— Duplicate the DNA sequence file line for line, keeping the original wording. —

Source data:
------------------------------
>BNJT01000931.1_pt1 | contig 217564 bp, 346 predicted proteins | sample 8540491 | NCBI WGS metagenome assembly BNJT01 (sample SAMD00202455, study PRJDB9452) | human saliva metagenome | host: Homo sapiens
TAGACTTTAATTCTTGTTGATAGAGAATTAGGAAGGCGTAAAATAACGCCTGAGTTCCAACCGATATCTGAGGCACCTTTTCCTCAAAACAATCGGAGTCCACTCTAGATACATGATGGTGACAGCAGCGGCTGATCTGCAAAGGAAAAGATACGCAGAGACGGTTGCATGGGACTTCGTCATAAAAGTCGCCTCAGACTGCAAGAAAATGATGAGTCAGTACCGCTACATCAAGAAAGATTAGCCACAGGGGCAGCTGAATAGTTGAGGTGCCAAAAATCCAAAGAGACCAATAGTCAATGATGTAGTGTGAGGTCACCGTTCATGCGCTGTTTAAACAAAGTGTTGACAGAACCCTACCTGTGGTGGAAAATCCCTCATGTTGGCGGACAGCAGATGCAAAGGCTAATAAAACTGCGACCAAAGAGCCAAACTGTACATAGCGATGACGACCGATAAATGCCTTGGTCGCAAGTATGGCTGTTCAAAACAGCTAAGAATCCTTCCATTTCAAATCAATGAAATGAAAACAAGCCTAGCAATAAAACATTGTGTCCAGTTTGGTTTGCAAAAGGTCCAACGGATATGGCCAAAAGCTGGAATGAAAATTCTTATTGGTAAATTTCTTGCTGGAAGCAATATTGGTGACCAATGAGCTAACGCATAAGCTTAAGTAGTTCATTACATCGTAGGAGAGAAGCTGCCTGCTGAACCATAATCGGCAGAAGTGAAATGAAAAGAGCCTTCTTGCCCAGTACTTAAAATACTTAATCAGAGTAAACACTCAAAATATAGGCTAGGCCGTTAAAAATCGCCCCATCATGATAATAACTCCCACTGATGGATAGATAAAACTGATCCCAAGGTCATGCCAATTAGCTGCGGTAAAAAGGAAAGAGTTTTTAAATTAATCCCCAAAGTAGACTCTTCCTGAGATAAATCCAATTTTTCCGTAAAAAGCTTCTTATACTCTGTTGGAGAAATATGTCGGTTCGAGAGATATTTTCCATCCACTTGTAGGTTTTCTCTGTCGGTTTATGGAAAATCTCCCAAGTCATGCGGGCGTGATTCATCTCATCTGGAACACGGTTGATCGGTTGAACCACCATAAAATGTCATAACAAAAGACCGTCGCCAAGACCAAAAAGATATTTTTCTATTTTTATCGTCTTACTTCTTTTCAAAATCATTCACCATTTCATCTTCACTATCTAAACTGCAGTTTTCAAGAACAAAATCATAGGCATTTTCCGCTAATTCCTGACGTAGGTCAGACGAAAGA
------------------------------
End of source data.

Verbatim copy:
>BNJT01000931.1_pt1 | contig 217564 bp, 346 predicted proteins | sample 8540491 | NCBI WGS metagenome assembly BNJT01 (sample SAMD00202455, study PRJDB9452) | human saliva metagenome | host: Homo sapiens
TAGACTTTAATTCTTGTTGATAGAGAATTAGGAAGGCGTAAAATAACGCCTGAGTTCCAACCGATATCTGAGGCACCTTTTCCTCAAAACAATCGGAGTCCACTCTAGATACATGATGGTGACAGCAGCGGCTGATCTGCAAAGGAAAAGATACGCAGAGACGGTTGCATGGGACTTCGTCATAAAAGTCGCCTCAGACTGCAAGAAAATGATGAGTCAGTACCGCTACATCAAGAAAGATTAGCCACAGGGGCAGCTGAATAGTTGAGGTGCCAAAAATCCAAAGAGACCAATAGTCAATGATGTAGTGTGAGGTCACCGTTCATGCGCTGTTTAAACAAAGTGTTGACAGAACCCTACCTGTGGTGGAAAATCCCTCATGTTGGCGGACAGCAGATGCAAAGGCTAATAAAACTGCGACCAAAGAGCCAAACTGTACATAGCGATGACGACCGATAAATGCCTTGGTCGCAAGTATGGCTGTTCAAAACAGCTAAGAATCCTTCCATTTCAAATCAATGAAATGAAAACAAGCCTAGCAATAAAACATTGTGTCCAGTTTGGTTTGCAAAAGGTCCAACGGATATGGCCAAAAGCTGGAATGAAAATTCTTATTGGTAAATTTCTTGCTGGAAGCAATATTGGTGACCAATGAGCTAACGCATAAGCTTAAGTAGTTCATTACATCGTAGGAGAGAAGCTGCCTGCTGAACCATAATCGGCAGAAGTGAAATGAAAAGAGCCTTCTTGCCCAGTACTTAAAATACTTAATCAGAGTAAACACTCAAAATATAGGCTAGGCCGTTAAAAATCGCCCCATCATGATAATAACTCCCACTGATGGATAGATAAAACTGATCCCAAGGTCATGCCAATTAGCTGCGGTAAAAAGGAAAGAGTTTTTAAATTAATCCCCAAAGTAGACTCTTCCTGAGATAAATCCAATTTTTCCGTAAAAAGCTTCTTATACTCTGTTGGAGAAATATGTCGGTTCGAGAGATATTTTCCATCCACTTGTAGGTTTTCTCTGTCGGTTTATGGAAAATCTCCCAAGTCATGCGGGCGTGATTCATCTCATCTGGAACACGGTTGATCGGTTGAACCACCATAAAATGTCATAACAAAAGACCGTCGCCAAGACCAAAAAGATATTTTTCTATTTTTATCGTCTTACTTCTTTTCAAAATCATTCACCATTTCATCTTCACTATCTAAACTGCAGTTTTCAAGAACAAAATCATAGGCATTTTCCGCTAATTCCTGACGTAGGTCAGACGAAAGA